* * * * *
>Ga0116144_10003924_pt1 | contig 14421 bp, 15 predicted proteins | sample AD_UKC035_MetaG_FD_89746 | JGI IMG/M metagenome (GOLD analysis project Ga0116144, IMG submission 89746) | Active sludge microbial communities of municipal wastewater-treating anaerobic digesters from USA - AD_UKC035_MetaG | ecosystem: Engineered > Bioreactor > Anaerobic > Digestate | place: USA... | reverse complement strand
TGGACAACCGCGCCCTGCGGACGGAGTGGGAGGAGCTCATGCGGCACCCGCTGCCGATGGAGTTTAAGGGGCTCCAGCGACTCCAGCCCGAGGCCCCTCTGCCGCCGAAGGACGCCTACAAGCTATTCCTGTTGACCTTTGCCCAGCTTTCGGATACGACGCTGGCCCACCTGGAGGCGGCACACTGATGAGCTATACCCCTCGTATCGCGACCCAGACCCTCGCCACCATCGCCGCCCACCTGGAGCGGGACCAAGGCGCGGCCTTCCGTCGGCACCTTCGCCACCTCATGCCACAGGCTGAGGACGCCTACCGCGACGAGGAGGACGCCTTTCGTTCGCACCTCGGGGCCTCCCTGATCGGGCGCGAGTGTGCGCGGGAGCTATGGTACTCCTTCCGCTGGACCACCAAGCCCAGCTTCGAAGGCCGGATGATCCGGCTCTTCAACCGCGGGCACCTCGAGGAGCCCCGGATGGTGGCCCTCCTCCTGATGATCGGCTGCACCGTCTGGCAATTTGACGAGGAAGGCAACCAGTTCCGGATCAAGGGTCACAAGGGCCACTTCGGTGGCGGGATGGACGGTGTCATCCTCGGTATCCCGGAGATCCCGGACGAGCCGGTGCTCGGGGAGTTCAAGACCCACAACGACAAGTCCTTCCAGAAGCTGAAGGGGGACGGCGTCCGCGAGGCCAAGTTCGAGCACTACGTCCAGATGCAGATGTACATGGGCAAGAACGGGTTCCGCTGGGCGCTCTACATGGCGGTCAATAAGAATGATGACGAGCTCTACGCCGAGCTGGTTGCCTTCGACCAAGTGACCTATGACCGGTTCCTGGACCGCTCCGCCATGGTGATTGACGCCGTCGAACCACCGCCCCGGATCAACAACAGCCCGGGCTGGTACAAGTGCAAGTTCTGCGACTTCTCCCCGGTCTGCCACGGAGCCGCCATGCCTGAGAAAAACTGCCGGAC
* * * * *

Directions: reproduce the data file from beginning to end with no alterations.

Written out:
>Ga0116144_10003924_pt1 | contig 14421 bp, 15 predicted proteins | sample AD_UKC035_MetaG_FD_89746 | JGI IMG/M metagenome (GOLD analysis project Ga0116144, IMG submission 89746) | Active sludge microbial communities of municipal wastewater-treating anaerobic digesters from USA - AD_UKC035_MetaG | ecosystem: Engineered > Bioreactor > Anaerobic > Digestate | place: USA... | reverse complement strand
TGGACAACCGCGCCCTGCGGACGGAGTGGGAGGAGCTCATGCGGCACCCGCTGCCGATGGAGTTTAAGGGGCTCCAGCGACTCCAGCCCGAGGCCCCTCTGCCGCCGAAGGACGCCTACAAGCTATTCCTGTTGACCTTTGCCCAGCTTTCGGATACGACGCTGGCCCACCTGGAGGCGGCACACTGATGAGCTATACCCCTCGTATCGCGACCCAGACCCTCGCCACCATCGCCGCCCACCTGGAGCGGGACCAAGGCGCGGCCTTCCGTCGGCACCTTCGCCACCTCATGCCACAGGCTGAGGACGCCTACCGCGACGAGGAGGACGCCTTTCGTTCGCACCTCGGGGCCTCCCTGATCGGGCGCGAGTGTGCGCGGGAGCTATGGTACTCCTTCCGCTGGACCACCAAGCCCAGCTTCGAAGGCCGGATGATCCGGCTCTTCAACCGCGGGCACCTCGAGGAGCCCCGGATGGTGGCCCTCCTCCTGATGATCGGCTGCACCGTCTGGCAATTTGACGAGGAAGGCAACCAGTTCCGGATCAAGGGTCACAAGGGCCACTTCGGTGGCGGGATGGACGGTGTCATCCTCGGTATCCCGGAGATCCCGGACGAGCCGGTGCTCGGGGAGTTCAAGACCCACAACGACAAGTCCTTCCAGAAGCTGAAGGGGGACGGCGTCCGCGAGGCCAAGTTCGAGCACTACGTCCAGATGCAGATGTACATGGGCAAGAACGGGTTCCGCTGGGCGCTCTACATGGCGGTCAATAAGAATGATGACGAGCTCTACGCCGAGCTGGTTGCCTTCGACCAAGTGACCTATGACCGGTTCCTGGACCGCTCCGCCATGGTGATTGACGCCGTCGAACCACCGCCCCGGATCAACAACAGCCCGGGCTGGTACAAGTGCAAGTTCTGCGACTTCTCCCCGGTCTGCCACGGAGCCGCCATGCCTGAGAAAAACTGCCGGAC